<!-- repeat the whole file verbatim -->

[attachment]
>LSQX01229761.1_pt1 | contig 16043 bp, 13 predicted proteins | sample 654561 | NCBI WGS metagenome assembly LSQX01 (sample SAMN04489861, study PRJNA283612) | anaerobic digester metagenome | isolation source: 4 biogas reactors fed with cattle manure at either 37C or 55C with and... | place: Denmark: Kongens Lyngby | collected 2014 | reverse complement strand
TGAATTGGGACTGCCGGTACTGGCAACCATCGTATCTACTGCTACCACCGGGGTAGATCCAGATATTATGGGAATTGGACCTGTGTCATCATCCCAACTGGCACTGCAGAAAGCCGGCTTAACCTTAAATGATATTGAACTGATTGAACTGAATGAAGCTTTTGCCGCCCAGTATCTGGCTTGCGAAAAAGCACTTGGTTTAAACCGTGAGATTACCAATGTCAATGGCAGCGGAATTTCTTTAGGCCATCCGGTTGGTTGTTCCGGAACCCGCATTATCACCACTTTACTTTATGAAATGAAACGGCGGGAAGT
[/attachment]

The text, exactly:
>LSQX01229761.1_pt1 | contig 16043 bp, 13 predicted proteins | sample 654561 | NCBI WGS metagenome assembly LSQX01 (sample SAMN04489861, study PRJNA283612) | anaerobic digester metagenome | isolation source: 4 biogas reactors fed with cattle manure at either 37C or 55C with and... | place: Denmark: Kongens Lyngby | collected 2014 | reverse complement strand
TGAATTGGGACTGCCGGTACTGGCAACCATCGTATCTACTGCTACCACCGGGGTAGATCCAGATATTATGGGAATTGGACCTGTGTCATCATCCCAACTGGCACTGCAGAAAGCCGGCTTAACCTTAAATGATATTGAACTGATTGAACTGAATGAAGCTTTTGCCGCCCAGTATCTGGCTTGCGAAAAAGCACTTGGTTTAAACCGTGAGATTACCAATGTCAATGGCAGCGGAATTTCTTTAGGCCATCCGGTTGGTTGTTCCGGAACCCGCATTATCACCACTTTACTTTATGAAATGAAACGGCGGGAAGT